Can you imagine that there are people who are not addressed with their first names? Women in Afghanistan, for instance, get a name when they are born, but no one calls them by name in the public sphere. The courageous, above all young, female representatives started a campaign #“Where is my name?” and fight for this “obvious” right. What is obvious to you and me is a real challenge to women in other cultural contexts. Accordingly to the tradition in Afghanistan, referring to someone’s female relative (daughter, mother, wife, etc.) by her name is equal with dishonouring her.
What is considered respectful and what is disrespectful varies across cultures. The contemporary lingua franca, English, gives the permit to use first names among people who do not know each other so well. In other countries and other languages such a behavior can be perceived as impolite and it might be sharply criticized. There are various strategies how people are trying to close the gap between the habits in the global (English dominated) business context and the domestic traditions. The biggest challenge, mostly for the older generation, is finding the balance between using the first names and automatically getting informal in the English speaking projects and using the surnames, highlighting the formality of the relationship in the country specific contexts.
One of my clients from a global player, based in Germany told me a funny story, regarding this dynamics. During international projects, his employees followed the “multicultural team communication unwritten rules” and called him Martin. The same people addressed him by his surname “Herr Meyer” (Mr. Meyer – the name has been changed for this text) during the meetings that took place in German.Actually, the use of my name gets very adventurous; depending on the cultural context. The original name is Joanna, however, people from different corners of the world call me differently, Jeanne in French, Joana (not Juana;-) in Spanish, Joanna in English, Johanna in German and Joasia or Asia in Polish. Once, when I offered a team workshop for a multicultural team in Cracow, the participants addressed my by “Pani Asiu” (Mrs. Joanna), in Polish, Madame Sell or simply madame (with skipping my name) in French, “Frau Sell” in German and Joanna (pronounced in English with a Mandarin melodic touch) by the Chinese participants. Whereas, it is customary in Poland to use a combination of the word pan (for the male form) or pani (female form) and a first name, the use of surnames is reality in Germany and France. Personally, I really like the variety of the pronunciation of my name. It gets tricky, though, when it is misspelled in the official written sources. Just recently my first name got misspelled in the book “Storytelling. Geschichten im Text, Bild und Film” where I published an article on Storytelling methods in the intercultural context. Instead of Joanna it was written Johanna. And yes, it felt weird when I saw my name with “h”, and yes, the editing house promised to change it as soon as possible – thank you!, and yes, it still is me.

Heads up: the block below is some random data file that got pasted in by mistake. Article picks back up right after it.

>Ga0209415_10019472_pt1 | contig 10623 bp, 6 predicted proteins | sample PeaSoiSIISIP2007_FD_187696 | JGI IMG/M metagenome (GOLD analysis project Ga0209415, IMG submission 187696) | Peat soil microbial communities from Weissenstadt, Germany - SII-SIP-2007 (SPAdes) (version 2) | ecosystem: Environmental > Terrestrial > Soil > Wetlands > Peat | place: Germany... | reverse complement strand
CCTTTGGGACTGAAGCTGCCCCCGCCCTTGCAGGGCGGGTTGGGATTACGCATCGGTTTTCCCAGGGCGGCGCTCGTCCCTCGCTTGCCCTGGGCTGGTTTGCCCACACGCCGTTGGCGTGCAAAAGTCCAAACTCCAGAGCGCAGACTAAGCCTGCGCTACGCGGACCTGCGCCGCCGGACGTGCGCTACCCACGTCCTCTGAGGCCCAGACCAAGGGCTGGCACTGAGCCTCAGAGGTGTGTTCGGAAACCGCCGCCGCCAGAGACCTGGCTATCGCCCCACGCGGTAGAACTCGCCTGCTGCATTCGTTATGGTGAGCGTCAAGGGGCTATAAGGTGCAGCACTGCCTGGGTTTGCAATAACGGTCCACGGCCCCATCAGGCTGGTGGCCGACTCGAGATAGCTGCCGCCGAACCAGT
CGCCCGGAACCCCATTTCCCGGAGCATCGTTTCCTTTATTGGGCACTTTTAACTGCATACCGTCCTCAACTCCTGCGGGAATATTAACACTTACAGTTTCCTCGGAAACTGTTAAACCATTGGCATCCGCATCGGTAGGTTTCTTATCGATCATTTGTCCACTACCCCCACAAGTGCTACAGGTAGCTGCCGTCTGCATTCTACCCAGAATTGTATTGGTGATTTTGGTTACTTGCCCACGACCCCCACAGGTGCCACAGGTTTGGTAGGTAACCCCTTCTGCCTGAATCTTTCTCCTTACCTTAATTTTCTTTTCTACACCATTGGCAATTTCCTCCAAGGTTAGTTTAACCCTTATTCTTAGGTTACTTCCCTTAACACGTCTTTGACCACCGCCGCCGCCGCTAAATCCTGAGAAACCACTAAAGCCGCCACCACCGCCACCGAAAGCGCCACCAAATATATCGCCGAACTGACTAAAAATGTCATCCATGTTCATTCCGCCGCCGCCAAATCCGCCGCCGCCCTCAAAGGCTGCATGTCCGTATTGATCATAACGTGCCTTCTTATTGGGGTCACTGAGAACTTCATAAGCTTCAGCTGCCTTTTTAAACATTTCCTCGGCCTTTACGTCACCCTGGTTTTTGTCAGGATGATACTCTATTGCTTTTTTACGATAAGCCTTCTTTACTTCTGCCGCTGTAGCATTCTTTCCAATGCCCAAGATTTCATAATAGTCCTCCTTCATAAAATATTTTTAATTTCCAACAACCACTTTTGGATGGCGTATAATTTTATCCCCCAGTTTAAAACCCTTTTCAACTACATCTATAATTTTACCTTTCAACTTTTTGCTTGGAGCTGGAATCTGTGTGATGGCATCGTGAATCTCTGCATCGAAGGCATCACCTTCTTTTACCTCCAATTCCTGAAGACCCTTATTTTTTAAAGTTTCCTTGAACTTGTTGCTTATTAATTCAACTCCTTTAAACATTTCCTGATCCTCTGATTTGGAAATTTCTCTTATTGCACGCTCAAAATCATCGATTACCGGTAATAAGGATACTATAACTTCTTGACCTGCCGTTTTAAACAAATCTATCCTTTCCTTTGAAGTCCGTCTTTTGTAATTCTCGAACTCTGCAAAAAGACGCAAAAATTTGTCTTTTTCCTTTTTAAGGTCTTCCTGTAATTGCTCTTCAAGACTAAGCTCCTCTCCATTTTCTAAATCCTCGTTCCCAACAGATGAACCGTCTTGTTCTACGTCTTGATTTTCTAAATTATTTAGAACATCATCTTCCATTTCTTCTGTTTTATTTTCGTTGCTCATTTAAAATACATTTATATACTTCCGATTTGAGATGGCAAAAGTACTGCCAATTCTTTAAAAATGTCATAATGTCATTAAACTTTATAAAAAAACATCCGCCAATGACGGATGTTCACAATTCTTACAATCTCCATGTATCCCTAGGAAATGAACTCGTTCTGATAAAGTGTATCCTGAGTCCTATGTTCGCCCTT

A name is not only part of our identity but also part of an “agreement” or what I call an unwritten rule, “who can call us how, when and where”. It is tight with respect and a certain fulfilment of expectations. My learning point from the misspelling of my first name is as follows: We have mosaic identities; we react to different names in different contexts, just in the official communication we need to be consequent and stick to one version in order to avoid misunderstandings.
As you see, the proper use of names in the intercultural communication has got a lot to do with storytelling, or better say, story-listening. If we listen to our partners carefully, we can discover pretty easily that Jane from Beijing actually is called Huan, that means Happiness. Is not it great that we communicate with Happiness=Jane during the virtual meetings? Bearing that in mind, I wish you “Happy Story-listening”